Corazza Bildt thinks it might be a record to start and close trilogue negotiations this fast — even “worth a Guinness Book of World Records mention.” It helps that Council and Parliament see eye to eye on almost all points. The Commission initially took more than a year to finalize its proposal but by having to fight so many battles over it, it also laid the groundwork for quick approval of the text.
At the core of the new regulation are new requirements for EU countries to allow companies to store data anywhere in the EU. “This legislation is about where data is going to be … It is about moving data, not about processing data,” Corazza Bildt said. Its a win for cloud companies too, and companies in e-health or e-services in general.
One spat at the trilogue: Pirate MEP Julia Reda still disagrees with the texts mention of “mixed datasets,” a concept that muddles the distinction between personal data and non-personal data. The former falls under GDPR protections, and the EUs Data Protection Supervisor recently released a critical assessment of this part on the new regulation. Dont hold your breath: We hear Corazza Bildt basically bulldozered over Reda at the trilogue discussion, shutting down that one small spark of opposition. The path to a new regulation is wide open.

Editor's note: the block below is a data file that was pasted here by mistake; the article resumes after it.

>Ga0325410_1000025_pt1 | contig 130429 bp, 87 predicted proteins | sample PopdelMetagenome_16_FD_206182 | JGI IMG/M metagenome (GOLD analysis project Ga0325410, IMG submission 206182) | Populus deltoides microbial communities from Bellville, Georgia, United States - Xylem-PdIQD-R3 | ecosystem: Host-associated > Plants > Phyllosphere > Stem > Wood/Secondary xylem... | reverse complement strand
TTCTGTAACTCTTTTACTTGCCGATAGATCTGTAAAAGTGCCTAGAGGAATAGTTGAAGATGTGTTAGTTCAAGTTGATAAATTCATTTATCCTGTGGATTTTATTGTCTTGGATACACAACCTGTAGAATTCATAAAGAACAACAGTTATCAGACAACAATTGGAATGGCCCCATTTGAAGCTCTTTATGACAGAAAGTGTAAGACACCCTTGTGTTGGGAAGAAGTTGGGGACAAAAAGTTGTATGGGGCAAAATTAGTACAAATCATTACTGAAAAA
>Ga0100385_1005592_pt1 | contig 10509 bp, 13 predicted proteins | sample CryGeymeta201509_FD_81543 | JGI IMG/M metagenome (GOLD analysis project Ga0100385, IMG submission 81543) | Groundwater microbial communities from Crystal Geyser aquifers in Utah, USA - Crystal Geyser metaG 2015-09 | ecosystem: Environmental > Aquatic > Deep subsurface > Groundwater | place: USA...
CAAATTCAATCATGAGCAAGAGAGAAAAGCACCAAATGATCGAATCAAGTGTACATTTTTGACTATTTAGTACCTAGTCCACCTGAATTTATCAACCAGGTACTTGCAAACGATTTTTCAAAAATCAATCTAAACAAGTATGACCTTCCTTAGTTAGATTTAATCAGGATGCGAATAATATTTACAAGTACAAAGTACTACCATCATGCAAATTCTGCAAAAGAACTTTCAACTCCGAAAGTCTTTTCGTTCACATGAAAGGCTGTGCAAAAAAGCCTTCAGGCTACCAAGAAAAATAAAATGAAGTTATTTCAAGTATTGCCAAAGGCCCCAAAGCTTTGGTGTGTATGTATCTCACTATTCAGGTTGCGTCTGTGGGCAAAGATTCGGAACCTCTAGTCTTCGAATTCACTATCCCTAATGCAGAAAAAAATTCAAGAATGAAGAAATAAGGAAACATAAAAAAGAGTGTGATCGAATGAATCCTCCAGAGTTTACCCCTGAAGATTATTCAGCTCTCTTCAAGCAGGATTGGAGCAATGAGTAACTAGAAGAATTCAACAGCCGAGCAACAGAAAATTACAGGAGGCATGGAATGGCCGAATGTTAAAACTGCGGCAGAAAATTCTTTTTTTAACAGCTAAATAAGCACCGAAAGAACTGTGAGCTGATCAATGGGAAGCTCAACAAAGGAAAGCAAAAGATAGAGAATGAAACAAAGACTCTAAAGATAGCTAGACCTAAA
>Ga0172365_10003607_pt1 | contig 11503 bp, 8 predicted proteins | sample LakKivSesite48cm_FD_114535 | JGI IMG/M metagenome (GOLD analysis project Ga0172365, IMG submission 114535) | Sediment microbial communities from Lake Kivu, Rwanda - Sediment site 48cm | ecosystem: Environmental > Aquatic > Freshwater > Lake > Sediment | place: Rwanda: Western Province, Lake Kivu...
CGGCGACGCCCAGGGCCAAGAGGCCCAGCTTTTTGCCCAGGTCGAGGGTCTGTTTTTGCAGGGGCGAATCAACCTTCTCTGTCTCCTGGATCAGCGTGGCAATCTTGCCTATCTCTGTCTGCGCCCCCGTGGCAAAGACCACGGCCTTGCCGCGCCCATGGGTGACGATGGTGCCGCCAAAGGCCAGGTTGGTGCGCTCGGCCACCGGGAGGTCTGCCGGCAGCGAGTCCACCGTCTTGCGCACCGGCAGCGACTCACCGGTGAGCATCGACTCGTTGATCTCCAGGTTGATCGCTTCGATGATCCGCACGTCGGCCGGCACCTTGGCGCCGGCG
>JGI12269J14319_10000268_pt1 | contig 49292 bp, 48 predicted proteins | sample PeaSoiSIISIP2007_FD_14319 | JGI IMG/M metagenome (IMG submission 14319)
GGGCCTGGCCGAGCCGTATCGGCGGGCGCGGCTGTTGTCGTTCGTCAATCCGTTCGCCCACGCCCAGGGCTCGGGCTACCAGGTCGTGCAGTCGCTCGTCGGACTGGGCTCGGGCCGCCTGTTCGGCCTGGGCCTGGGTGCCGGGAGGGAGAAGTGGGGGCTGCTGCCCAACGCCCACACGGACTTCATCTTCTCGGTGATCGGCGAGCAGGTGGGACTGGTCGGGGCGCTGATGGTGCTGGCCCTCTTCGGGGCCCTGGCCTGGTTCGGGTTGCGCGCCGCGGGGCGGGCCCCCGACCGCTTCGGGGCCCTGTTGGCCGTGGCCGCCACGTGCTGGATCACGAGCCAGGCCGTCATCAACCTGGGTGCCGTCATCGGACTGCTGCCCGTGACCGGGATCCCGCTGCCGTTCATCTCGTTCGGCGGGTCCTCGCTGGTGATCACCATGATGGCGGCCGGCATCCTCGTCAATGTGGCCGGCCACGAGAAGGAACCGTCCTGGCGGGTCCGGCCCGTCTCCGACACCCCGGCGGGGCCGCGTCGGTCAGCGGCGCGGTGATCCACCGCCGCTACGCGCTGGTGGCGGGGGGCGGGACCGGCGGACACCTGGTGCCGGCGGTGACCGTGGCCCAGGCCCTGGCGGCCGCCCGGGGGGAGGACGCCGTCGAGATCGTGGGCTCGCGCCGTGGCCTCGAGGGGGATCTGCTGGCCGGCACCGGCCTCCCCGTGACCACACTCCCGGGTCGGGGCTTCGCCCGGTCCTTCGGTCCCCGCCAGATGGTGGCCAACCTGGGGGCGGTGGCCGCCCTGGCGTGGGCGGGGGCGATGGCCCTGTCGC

NET NEUTRALITY — EUROPE AND INDIA BAND TOGETHER: The EUs telecom regulator group BEREC and Indias TRAI telecom regulatory authority signed a memorandum of understanding underlining a whole series of “building blocks” and rules that make up net neutrality regulation. Remember: Net neutrality rules were officially repealed earlier this week in the U.S.
COPYRIGHT — ANTI-ARTICLE 13 CLAPBACK: Fake news! Thats the latest lobbying label used by groups arguing to keep the controversial article 13 in the copyright proposal, set for a vote in the Legal Affairs Committee in the European Parliament on June 20. “The way [pro-Article 13 lobbying groups] are throwing around words like fake news to discredit opponents in a democratic debate is much like Trump — shameful! No one opposed to Art. 13 does this,” tweeted out Dimitar Dimitrov, Wikimedias lobbyist in Brussels.
DIGITAL INDUSTRY — APPLE EUROPE: Always on the lookout for a good story to tell Europe, the iPhone maker released figures showing that its app store and Continent-wide footprint helped to create 1.8 million jobs across the region. The announcement, of course, had nothing to do with either the Commissions digital tax push or ongoing state-aid case against Ireland. Who would even think such a thing?!
TELECOMS — HUAWEI LOCKOUT? Huawei is negotiating with the Australian government to maintain access to the 5G wireless network without having to register as a foreign entity on the foreign influence transparency register. The Australian Financial Review reported earlier that Huawei could be barred from accessing the network over fears of its connections to the Chinese government. The Guardian has more.